Getting creative about reaching your target audience can go a long way for your company.
If you’re a first-time entrepreneur, you’ve probably thought a lot about your product. But have you thought about how to get your product out to people? Getting the word out about your company and attracting customers is just as important having an awesome product.
Growing our customer base is something we work at every day with our own startup, . We help startups and businesses manage team progress with daily status reports. Through a lot of trial and error, we’ve grown our customer base, befriended our customers and learned one very important lesson: you never know what will work, so why not experiment?
Here are 3 things we didn’t think would work, but did:
1. Keep it simple
Start with the simplest idea. Then simplify it.
iDoneThis began with an idea that was so simple it was stupid. Think I’m joking? On Dec. 17, 2010, Rodrigo (our CTO) sent Walter (our CEO) an email entitled “Stupid Idea.” In the email, Rodrigo described an email-based system that asked you, daily, “What did you get done today?” and then kept track of your replies. Out of this email, iDoneThis was born.
Everything built slowly from there. Friends and family were incredulous that iDoneThis could become anything serious because of how simple it was. But we talked to our users who told us that they loved the service because it was so easy to use.
Keeping it simple can be a competitive advantage for your product. Simplicity appeals to a broader base of users. Simple services have a variety of use-cases that overlap with “legitimate” businesses and have an inherent advantage over those services merely for being simple.
2. Don’t Wait for Them to Come, Go to Them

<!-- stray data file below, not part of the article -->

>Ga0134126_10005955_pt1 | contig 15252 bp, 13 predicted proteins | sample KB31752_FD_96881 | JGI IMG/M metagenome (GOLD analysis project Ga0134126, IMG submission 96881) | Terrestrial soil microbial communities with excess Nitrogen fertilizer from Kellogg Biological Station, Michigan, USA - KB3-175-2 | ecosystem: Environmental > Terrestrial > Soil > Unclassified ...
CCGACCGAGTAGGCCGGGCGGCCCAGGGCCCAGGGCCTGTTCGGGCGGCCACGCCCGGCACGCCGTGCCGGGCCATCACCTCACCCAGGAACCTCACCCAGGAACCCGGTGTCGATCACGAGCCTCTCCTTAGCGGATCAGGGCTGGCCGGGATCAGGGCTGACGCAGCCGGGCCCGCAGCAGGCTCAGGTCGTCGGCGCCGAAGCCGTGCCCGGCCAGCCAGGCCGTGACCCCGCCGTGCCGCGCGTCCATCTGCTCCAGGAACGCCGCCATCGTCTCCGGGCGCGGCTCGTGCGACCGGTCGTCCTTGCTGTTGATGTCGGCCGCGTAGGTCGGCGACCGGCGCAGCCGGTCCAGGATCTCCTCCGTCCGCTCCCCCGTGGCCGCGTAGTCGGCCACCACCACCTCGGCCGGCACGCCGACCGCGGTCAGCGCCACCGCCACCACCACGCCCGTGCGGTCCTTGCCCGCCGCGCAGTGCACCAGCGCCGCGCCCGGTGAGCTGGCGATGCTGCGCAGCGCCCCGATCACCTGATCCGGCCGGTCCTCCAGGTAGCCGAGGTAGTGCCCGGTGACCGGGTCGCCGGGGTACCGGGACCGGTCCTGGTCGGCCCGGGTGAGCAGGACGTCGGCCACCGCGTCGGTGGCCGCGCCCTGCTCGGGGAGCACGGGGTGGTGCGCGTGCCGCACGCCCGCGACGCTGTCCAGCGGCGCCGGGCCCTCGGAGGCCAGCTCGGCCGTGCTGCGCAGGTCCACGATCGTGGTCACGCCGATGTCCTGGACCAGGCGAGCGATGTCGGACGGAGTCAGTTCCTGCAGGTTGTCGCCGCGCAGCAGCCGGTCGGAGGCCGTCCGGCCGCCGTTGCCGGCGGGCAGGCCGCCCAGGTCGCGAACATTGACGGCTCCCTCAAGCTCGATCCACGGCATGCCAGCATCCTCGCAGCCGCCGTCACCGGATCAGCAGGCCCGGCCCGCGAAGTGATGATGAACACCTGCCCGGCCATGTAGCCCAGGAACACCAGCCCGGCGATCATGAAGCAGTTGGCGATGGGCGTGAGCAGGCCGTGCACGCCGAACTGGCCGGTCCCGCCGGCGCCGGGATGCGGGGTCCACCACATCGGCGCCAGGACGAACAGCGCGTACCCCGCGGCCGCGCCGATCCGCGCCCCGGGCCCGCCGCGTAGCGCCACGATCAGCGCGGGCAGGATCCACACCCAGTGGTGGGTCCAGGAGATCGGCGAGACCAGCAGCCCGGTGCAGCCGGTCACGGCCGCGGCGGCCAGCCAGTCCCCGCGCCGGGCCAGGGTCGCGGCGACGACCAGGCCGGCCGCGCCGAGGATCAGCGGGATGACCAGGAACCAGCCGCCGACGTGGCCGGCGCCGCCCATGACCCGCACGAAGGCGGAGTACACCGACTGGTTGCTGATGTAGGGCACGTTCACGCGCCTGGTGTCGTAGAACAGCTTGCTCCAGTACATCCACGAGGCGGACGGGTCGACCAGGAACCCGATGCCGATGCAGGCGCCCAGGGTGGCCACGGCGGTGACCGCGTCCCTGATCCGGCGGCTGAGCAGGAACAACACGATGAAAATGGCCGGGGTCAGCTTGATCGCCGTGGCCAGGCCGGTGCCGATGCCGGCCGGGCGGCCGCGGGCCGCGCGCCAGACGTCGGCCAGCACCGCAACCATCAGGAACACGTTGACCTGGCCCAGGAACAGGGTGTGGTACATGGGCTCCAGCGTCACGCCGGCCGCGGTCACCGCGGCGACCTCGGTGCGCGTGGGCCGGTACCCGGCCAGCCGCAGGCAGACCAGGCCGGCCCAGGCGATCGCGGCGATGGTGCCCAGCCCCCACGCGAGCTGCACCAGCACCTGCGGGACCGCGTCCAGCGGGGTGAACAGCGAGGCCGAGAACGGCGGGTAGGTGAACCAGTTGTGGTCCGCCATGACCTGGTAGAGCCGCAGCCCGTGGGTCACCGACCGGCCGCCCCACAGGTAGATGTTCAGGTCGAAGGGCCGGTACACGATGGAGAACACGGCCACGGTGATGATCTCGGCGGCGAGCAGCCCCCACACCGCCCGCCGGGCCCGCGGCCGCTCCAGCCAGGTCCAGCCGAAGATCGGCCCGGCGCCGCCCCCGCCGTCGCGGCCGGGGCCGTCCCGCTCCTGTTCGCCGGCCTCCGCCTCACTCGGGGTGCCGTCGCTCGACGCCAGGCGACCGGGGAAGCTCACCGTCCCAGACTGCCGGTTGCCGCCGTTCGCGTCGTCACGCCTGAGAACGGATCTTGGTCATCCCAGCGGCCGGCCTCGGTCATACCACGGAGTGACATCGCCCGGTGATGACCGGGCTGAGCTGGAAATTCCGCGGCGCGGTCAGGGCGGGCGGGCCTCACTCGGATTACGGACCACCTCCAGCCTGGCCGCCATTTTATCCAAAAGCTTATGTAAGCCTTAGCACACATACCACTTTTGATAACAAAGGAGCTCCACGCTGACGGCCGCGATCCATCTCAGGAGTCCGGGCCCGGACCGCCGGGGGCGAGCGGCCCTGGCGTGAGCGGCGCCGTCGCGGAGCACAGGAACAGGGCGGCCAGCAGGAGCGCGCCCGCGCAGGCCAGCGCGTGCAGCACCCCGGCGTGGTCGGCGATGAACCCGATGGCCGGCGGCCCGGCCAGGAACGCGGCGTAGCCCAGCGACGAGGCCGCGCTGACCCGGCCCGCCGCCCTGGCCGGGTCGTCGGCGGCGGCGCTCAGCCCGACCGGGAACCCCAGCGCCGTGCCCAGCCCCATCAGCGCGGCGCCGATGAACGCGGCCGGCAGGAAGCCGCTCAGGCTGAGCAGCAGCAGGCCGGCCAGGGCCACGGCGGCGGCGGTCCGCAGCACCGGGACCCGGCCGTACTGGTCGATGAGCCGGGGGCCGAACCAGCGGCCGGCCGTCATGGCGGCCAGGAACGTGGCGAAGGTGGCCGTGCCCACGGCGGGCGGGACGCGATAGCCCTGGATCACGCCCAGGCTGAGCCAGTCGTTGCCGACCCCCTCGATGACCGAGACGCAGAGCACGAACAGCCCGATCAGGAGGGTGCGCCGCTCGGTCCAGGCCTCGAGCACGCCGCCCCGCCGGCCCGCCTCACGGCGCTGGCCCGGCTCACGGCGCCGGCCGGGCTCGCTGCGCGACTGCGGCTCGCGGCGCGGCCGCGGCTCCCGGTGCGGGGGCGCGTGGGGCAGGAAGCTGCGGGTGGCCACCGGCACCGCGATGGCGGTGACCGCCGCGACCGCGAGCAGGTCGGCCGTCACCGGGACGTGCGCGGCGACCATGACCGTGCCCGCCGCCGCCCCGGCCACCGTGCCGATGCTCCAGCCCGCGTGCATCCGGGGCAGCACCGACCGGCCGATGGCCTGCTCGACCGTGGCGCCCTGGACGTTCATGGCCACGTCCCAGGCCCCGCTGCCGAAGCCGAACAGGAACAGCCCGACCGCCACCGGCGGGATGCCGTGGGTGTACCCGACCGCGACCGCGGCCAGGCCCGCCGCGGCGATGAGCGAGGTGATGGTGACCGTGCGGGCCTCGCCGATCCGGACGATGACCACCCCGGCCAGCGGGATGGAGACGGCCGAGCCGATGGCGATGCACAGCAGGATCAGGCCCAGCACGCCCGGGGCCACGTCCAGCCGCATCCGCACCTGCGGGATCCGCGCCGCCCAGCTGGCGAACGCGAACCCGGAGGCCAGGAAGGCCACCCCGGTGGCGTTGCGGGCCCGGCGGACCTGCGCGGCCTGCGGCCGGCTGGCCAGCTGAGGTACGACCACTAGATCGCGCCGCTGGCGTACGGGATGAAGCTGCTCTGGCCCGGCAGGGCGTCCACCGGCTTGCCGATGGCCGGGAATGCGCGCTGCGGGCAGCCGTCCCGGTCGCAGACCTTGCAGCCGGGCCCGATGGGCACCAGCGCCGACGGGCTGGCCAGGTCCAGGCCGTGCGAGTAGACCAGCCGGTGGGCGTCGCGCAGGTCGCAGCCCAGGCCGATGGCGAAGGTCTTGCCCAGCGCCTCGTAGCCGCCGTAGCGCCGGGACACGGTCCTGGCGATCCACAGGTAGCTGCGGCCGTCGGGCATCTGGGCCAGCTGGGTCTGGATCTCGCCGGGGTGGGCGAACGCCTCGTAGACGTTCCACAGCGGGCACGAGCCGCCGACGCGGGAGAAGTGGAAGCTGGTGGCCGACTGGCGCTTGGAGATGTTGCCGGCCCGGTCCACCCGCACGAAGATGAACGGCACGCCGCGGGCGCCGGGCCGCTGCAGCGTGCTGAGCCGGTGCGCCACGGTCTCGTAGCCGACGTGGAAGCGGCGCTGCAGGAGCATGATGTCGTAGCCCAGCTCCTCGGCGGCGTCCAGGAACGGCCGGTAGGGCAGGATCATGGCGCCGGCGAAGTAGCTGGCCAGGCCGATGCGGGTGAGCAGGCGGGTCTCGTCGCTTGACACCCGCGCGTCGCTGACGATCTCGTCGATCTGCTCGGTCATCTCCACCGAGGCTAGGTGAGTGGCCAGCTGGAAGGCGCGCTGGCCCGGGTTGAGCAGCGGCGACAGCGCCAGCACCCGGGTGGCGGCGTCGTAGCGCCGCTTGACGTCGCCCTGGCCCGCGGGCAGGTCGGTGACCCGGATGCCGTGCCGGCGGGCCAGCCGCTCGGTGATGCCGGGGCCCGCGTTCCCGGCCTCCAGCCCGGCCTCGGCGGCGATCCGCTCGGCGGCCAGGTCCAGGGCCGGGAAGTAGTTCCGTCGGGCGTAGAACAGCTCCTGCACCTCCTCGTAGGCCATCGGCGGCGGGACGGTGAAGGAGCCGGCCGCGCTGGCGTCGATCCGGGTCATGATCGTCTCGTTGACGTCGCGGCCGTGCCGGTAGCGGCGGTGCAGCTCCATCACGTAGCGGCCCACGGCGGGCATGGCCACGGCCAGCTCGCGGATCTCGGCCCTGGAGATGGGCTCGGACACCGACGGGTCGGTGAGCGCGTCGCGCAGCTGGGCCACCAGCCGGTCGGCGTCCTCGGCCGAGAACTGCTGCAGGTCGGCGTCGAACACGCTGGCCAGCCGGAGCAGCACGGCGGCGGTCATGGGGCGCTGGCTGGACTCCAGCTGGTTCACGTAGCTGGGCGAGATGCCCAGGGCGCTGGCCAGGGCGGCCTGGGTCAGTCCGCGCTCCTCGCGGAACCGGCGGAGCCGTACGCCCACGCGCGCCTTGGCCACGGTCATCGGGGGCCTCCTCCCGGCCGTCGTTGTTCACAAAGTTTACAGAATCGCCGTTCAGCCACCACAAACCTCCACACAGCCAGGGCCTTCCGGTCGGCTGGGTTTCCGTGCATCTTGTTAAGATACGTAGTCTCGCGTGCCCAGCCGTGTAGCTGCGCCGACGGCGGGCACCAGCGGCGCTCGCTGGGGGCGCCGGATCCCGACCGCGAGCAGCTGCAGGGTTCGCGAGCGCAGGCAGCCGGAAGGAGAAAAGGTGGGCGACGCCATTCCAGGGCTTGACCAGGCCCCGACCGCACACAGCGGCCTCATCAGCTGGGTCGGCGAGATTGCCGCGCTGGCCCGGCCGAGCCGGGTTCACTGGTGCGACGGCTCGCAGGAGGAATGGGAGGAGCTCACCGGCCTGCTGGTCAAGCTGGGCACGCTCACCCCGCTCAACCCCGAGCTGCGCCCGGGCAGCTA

Find out where your target users hang out, what they read, who they listen to and what influences them. Then seek out the channels that influence your user base and go to them.
When iDoneThis first started, we made the mistake of believing “if we build it, they will come.” They never came. So we took matters into our own hands and started talking about ourselves to influential communities.
We posted to . We posted on . We left comments talking about ourselves on a article. We tailored everything we wrote to the specific audience, making sure that the story we told about our business was relevant to them.
More importantly, we didn’t give up when one channel was closed to us. We originally tried to pitch iDoneThis to Lifehacker, but to no avail. Instead, we sent a custom-written story about our product to a smaller site, . Our on How-to-Geek drew enough attention that it was picked up by Lifehacker the next day.
Each post brought us visitors to our site, visitors who became customers and continue to be customers today. So do your research. Figure out where to tell your business’s story to influence readers to become potential customers.
Which brings me to my next point…
3. Write your own story
Writing your own story means taking control of your startup’s narrative and giving your business and your team an identity and voice through that narrative. It means tailoring the story for different audiences and controlling the distribution of your stories, so that each hits the right note with the right readers.
In the past, we offered nuggets of news about our business to journalists as exclusives and we were written about on influential tech news sites. It made sense to go to the press and blogs with our news because they (1) have distribution and (2) are expert in crafting a story.
Then one day, we wrote our own story. e posted it to our own blog. The was simple but very personal: we wrote about the work we did behind the scenes at our company and the efforts we made to get people talking about iDoneThis.
The result? We hit an all-time one-day high for traffic and added 1,000+ customers, more than double the customers that resulted from our press piece.
Writing your own story and being transparent about your business efforts gives you a competitive advantage. When you write your own story, you build a relationship with the readers themselves. They follow you on Twitter and “like” you on Facebook, creating subscriptions, essentially. Through these channels, you can reach them again and again.
What Does This Mean for You?
These three tactics unexpectedly and directly increased our customer base. The lesson here is to get creative when spreading the word about your startup. Try a different tactic you’re not sure will succeed. People just might surprise you and come running.
Ginni Chen is Chief Happiness Officer at , a startup that helps other startups and businesses manage progress through daily status reports.